Posts Tagged ‘3 Cosas’

University of London 3 Cosas Strike

Friday, January 28th, 2022
On the IWGB battlebus

Eight years ago on Tuesday 28th January 2014 low paid workers at the University of London were on the second day of their 3 day strike. Their union had organised a day of action around London and I had been invited to come and photograph it, having photographed a number of their previous protests.

University cleaners, maintenance and security staff were demanding that the University recognise their trade union, the IWGB (Independent Workers’ Union of Great Britain) and give them better pay and conditions, comparable with other university staff they work alongside. The ‘3 Cosas’ were sick pay, paid holidays and pensions – all areas where these staff were only being given the legal minimum (and sometime not even that.)

As I wrote in 2014:

“although these workers work at the university and carry out work essential for the running of the university, the university does not employ them. Most low paid workers – cleaners, maintenance and security staff, catering works and others – at the University of London are no longer directly employed by the University, but work in the University on contracts from contractors Cofely GDF-Suez (who took over the former contractor Balfour Beatty Workplace at the end of last year.) The policy of outsourcing these workers seems largely intended to evade the responsibilities of London University towards an essential part of their workforce.”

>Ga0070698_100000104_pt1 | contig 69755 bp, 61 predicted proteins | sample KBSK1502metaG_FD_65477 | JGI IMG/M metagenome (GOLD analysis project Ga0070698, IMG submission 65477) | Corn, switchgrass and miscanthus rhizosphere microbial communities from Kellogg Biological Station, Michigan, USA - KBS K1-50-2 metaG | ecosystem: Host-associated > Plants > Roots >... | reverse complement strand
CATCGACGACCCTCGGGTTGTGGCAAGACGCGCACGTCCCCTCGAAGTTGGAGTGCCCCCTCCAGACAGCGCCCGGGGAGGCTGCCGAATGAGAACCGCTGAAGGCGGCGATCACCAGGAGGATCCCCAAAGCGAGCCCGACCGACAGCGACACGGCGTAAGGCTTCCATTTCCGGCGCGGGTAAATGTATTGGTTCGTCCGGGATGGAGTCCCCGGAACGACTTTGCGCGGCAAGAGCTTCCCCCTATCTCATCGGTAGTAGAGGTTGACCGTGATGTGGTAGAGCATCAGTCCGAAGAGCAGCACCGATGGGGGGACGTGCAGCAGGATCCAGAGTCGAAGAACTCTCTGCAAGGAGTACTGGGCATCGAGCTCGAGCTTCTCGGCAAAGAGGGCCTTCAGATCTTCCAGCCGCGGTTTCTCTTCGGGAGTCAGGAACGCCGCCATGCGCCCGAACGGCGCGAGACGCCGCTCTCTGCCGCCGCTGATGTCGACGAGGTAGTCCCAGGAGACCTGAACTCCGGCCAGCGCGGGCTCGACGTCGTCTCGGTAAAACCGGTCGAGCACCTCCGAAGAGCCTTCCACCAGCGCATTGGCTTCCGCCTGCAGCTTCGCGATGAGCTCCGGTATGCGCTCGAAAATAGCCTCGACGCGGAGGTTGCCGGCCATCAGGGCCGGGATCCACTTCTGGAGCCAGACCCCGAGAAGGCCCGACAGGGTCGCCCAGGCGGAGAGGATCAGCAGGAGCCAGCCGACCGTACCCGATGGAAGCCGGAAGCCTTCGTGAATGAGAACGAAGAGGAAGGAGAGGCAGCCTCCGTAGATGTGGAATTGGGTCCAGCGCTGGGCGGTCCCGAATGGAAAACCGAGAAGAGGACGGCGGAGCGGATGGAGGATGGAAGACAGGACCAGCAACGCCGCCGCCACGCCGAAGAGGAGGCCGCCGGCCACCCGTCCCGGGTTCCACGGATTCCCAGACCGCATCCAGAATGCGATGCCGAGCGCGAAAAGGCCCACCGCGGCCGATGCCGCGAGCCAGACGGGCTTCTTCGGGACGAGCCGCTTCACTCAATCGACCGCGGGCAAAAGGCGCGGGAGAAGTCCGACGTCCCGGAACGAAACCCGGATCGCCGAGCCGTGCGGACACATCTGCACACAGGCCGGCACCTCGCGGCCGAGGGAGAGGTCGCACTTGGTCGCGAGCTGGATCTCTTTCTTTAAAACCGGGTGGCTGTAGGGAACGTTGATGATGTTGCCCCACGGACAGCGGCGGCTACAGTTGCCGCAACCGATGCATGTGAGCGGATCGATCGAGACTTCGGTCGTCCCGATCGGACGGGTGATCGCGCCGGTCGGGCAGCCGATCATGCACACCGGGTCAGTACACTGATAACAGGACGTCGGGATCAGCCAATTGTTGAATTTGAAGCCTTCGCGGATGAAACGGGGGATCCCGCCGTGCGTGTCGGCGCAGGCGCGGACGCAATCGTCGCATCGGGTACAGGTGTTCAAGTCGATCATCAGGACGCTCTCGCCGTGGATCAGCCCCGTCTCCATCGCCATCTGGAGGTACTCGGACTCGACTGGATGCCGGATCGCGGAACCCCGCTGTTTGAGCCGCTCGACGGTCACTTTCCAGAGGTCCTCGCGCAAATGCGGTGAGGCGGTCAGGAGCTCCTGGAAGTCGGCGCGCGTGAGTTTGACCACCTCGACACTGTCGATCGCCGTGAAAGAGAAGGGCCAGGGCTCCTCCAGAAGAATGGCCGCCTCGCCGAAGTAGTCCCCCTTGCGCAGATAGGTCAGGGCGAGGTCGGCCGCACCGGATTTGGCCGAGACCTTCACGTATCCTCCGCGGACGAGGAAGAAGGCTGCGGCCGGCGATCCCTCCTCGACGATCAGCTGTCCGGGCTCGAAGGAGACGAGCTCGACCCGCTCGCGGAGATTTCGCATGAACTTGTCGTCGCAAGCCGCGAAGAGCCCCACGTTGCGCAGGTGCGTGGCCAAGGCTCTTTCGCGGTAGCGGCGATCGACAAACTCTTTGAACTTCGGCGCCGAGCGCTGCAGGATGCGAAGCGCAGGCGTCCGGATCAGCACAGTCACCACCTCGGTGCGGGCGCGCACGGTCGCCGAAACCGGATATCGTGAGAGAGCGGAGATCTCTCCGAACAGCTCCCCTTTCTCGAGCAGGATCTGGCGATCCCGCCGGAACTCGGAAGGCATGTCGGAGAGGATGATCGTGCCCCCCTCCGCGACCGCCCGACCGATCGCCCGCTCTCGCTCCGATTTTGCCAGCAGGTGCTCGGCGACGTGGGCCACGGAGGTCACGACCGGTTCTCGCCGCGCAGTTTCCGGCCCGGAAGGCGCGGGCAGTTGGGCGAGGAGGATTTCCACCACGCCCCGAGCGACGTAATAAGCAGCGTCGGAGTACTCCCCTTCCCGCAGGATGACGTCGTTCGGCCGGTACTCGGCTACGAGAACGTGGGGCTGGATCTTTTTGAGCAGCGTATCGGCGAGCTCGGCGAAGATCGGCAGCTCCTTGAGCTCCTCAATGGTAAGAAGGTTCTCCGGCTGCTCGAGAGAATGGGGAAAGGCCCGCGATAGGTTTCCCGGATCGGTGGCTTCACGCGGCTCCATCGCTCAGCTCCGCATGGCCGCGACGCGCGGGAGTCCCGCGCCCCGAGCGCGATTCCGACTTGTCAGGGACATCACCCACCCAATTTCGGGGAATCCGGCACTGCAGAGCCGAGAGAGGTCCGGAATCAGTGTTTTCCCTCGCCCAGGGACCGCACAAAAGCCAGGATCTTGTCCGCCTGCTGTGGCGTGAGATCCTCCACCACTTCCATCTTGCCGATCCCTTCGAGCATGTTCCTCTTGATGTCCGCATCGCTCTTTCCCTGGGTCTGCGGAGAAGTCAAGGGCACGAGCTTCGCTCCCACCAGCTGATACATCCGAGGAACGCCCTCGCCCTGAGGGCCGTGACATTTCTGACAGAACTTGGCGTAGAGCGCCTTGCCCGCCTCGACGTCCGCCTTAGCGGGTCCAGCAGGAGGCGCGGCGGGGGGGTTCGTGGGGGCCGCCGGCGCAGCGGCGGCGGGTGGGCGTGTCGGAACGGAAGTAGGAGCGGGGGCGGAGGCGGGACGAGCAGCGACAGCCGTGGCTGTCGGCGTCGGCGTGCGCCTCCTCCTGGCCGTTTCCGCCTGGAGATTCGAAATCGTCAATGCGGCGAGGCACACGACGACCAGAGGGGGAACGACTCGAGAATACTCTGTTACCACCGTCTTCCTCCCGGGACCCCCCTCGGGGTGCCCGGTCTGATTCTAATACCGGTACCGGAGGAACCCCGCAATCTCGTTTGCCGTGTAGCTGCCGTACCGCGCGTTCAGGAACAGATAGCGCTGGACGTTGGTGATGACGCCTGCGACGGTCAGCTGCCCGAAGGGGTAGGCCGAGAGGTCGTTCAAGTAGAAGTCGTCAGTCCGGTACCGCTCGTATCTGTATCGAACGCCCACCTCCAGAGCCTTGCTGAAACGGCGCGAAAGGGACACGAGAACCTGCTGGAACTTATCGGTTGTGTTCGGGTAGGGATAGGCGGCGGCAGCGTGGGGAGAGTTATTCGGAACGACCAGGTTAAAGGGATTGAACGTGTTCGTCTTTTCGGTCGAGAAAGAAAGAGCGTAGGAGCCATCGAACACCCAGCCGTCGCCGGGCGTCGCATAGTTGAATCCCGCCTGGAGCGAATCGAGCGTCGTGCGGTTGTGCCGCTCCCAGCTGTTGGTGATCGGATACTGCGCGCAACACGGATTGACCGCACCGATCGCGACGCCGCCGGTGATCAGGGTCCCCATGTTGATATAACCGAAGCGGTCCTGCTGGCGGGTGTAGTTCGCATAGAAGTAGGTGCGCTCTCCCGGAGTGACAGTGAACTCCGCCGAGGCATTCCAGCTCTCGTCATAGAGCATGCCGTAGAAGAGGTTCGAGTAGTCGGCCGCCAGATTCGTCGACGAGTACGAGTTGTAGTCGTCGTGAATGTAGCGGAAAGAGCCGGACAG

3 Cosas’ Strike Picket and Battle Bus

It meant an early start for me, although the pickets had been outside Senate House for four hours when I arrived at 9am. Living outside London though on its edge I seldom arrive before 10am as it doubles my travel costs and I’ve never been a happy early riser. Fortunately the weather was good, a bright winter day and I’d dressed for the weather with thermal underwear, thick socks and a woolly hat, though it was still pretty chilly on top of the open-top bus.

The bus turned out to be a 1960 Routemaster which was sold by London Transport in 1986 but only converted to open-top in 2001. (I’d long thought that there was a plentiful supply of such vehicles after drivers attempted routes under low bridges, but apparently not, although a couple of bridges near where I live have had quite a few victims over the years.) Compared to modern buses, Routemasters offered a very bumpy ride with considerable vibration, and taking pictures on the upper deck required some faster than normal shutter speeds and most of the time working one-handed while clinging on with the other.

Space on bus tops is also quite small and moving around impeded both by the seats and the other riders (I think it’s a more appropriate term than passengers) and though they were very cooperative the top of the bus was pretty full. Most of the pictures I made were taken when the bus was stopped either at junctions or for short protests and my fisheye lens proved really useful.

The bus trip began at Senate House, and then began an extensive tour around central London, making a tour of various university sites where IWGB members were striking. There was a great deal of booing as we passed the Unison headquarters on Euston Road, as many of the workers had left Unison in disgust as they felt the were not supporting the demands of low-paid workers. The IWGB had intended to stop outside the offices of The Guardian newspaper, but had been held up too much by London’s traffic and drove past and on to Parliament Square.

Here we jumped off the bus and marched to Parliament where the IWGB had arranged to meet Labour MPs John McDonnell and Jeremy Corbyn for a short rally (and Andy Burnham sent a short message of support.)

There was a short shower before the bus came to pick us up on the Embankment, taking us to a side street near the Royal Opera House. Everyone kept quiet as we got off, then rushed around the corner and into the foyer. IWGB members there had voted for a strike the following month for union recognition and the London Living Wage.